AMT: I’ve noticed that you write and publish quite a lot. Is there a sense of urgency behind that?

TP: There is a sense of urgency, but I am actually eager to slow down a bit for my upcoming project. But it is true that in my discipline the way to get ahead is to write. I fortunately have the space and resources here to do that.

AMT: How does your work translate online in your blog and other forms of social media?

I don’t want to have a Twitter personality. I use Twitter primarily to promote the stuff I write on my blog. There are a lot of scholars who are very active on Twitter, but I use Twitter either to promote things or because something important is happening. So for example, my most dense amount of tweets ever was during the terrorist attacks in Jakarta in January 2016 to document what was happening. Then I didn’t tweet for another week, because my goal isn’t to tweet regularly. But the blog is something I update regularly. I’ve been blogging since 2004. I started blogging because my girlfriend and I were traveling to Southeast Asia, and my parents were terrified. They wanted some way to keep track of us, and a blog let them feel like they knew what happened to us that day. In the last five years, I’ve blogged as a way to engage with ideas without having to write an entire paper on something. I learn a lot from doing that. It’s also sort of fun. If something important happens, I can put an idea out and put a time stamp on it. It also lets me write about and share experiences I wouldn’t write about in any other places. I do worry that the blog makes me seem superficial since my writing there is unfiltered and not subject to peer review. If people only know me for my blog then I’m in trouble. Hopefully the blog gets people interested in my published writing, which is what I am most proud of.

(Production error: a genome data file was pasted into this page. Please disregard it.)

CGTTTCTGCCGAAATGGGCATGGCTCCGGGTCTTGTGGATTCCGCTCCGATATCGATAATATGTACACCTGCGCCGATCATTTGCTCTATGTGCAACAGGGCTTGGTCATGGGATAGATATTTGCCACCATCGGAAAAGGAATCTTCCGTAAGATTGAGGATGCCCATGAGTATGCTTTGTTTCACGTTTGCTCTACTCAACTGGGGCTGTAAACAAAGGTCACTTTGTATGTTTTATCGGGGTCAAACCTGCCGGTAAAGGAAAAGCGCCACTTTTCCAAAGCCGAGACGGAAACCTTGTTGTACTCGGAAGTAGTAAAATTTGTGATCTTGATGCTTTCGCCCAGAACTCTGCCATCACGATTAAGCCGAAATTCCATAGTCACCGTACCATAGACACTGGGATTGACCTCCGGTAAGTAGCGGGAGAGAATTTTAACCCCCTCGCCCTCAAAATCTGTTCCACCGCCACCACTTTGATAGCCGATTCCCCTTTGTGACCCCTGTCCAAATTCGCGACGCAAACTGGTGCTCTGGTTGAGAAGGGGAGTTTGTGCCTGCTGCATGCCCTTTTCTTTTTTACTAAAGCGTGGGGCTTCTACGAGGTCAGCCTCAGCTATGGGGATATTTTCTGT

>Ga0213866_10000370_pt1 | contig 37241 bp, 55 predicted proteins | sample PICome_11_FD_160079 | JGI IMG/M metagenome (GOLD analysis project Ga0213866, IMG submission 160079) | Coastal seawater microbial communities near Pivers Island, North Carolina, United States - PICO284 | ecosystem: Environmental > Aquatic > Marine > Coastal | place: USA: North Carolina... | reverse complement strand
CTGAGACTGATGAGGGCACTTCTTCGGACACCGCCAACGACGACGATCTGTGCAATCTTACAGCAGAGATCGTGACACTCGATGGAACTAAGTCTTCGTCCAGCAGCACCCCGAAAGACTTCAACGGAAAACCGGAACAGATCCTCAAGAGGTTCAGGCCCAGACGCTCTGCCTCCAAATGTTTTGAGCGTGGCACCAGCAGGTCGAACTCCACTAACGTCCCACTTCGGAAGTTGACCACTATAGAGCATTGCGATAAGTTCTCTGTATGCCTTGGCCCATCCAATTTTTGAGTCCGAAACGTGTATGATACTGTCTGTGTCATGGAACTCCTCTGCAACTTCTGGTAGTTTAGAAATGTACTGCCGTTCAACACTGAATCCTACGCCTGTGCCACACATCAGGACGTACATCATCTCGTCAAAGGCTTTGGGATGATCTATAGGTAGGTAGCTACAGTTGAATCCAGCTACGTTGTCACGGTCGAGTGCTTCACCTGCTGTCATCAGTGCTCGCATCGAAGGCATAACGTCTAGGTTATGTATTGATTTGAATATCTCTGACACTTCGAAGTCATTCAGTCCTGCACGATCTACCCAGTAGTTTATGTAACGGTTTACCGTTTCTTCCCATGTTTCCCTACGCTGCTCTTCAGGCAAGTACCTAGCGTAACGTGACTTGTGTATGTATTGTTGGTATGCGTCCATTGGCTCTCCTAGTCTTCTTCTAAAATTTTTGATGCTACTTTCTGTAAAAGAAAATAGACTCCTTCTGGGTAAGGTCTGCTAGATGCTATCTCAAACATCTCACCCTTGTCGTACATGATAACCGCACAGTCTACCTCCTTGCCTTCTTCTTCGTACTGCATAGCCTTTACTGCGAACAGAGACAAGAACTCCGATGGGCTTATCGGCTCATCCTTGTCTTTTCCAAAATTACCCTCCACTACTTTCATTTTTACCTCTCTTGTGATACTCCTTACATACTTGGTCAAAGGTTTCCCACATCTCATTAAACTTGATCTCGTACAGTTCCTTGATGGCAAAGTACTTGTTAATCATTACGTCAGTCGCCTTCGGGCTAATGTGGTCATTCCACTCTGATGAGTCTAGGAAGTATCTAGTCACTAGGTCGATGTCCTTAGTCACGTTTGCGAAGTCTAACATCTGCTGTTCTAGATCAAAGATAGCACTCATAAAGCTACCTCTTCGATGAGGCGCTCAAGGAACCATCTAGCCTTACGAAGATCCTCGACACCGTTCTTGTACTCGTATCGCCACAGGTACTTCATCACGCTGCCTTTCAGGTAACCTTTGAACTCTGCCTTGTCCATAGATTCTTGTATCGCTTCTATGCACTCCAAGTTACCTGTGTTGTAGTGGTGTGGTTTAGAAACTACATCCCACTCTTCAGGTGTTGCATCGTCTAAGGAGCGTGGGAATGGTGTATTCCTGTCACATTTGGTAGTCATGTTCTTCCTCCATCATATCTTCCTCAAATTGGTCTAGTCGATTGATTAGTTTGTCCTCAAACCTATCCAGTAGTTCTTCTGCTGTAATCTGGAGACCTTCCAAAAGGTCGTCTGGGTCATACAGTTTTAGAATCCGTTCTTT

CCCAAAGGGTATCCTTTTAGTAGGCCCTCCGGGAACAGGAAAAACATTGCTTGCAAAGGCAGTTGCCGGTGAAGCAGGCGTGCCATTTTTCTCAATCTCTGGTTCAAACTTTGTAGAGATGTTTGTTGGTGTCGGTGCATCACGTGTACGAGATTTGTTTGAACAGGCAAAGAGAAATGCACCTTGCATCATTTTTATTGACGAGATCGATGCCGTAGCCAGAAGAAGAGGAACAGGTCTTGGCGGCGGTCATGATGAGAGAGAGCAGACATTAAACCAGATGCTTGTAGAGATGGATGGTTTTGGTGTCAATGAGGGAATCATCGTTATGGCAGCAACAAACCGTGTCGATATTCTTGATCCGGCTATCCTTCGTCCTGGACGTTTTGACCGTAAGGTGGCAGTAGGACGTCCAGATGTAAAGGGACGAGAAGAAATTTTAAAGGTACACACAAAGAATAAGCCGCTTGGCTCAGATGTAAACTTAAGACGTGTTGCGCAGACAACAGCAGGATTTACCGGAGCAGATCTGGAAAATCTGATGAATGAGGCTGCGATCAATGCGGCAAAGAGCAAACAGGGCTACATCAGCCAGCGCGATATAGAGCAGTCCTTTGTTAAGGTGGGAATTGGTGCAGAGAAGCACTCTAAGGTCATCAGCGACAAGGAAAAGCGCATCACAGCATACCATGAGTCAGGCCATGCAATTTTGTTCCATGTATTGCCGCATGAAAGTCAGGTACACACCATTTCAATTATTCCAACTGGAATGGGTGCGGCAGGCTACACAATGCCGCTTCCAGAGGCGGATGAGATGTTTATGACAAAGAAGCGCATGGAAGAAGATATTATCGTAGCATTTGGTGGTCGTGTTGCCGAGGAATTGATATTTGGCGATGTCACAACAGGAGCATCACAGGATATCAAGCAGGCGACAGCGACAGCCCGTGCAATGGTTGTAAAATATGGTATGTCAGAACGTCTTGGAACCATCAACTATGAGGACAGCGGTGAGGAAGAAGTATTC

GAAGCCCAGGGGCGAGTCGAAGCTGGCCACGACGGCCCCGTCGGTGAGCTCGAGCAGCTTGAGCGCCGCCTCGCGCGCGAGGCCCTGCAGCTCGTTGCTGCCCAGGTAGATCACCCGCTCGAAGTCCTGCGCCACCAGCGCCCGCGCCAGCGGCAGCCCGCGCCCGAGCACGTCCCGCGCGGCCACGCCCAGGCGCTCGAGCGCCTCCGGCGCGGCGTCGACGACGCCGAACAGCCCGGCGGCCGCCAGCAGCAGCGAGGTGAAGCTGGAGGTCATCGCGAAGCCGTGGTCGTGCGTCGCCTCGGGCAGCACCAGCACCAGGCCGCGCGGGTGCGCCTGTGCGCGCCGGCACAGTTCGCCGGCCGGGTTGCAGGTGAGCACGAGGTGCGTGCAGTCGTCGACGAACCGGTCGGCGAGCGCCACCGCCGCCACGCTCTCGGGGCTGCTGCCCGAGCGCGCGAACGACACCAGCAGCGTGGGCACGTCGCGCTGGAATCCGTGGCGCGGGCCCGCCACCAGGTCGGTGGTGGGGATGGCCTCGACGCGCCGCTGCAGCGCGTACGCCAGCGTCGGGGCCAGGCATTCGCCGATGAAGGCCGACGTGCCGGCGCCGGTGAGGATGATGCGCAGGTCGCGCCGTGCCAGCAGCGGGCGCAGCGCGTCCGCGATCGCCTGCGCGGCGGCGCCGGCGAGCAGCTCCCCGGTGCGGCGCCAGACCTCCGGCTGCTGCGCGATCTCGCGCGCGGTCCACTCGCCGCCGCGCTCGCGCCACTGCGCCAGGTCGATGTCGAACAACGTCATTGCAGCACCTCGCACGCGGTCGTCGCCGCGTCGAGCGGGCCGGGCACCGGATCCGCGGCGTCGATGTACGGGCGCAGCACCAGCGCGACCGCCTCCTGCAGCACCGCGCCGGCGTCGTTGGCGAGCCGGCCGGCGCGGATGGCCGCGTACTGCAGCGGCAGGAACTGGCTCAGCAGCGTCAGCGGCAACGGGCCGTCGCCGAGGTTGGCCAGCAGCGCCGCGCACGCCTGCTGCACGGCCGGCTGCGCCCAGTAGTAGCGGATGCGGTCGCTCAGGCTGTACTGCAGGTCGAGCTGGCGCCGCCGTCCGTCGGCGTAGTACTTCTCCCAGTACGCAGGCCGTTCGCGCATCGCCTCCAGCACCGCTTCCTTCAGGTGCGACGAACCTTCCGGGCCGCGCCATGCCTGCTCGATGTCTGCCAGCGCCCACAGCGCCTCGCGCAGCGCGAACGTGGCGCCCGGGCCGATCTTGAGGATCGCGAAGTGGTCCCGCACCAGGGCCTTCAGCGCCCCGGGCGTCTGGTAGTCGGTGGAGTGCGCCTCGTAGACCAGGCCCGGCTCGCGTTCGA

AMT: What classes do you teach at Cornell? Which are your favorites to teach?

TP: I love teaching the Southeast Asian Politics course, which is the introductory undergraduate course for Southeast Asia. I like this class because I never took a class like it. It is a great way to continue to teach myself about the region. In regards to all these countries I’ve never been to, the best way to learn about them is to do the work necessary to teach about them. I also love the fact that I get to introduce people to Southeast Asia and turn people on to a region they might not otherwise have known. Lately, I’ve taught a graduate section of the course where the students read a lot more, meet for a separate discussion, and write response papers. We really get into the key texts in Southeast Asia as a discipline, rather than just factual information about the region. I am amazed by the type of interactions I get to have with my students through this class. 

CONGRATULATIONS to Professor Pepinsky for being named an international faculty fellow -- see Cornell Chronicle for full details.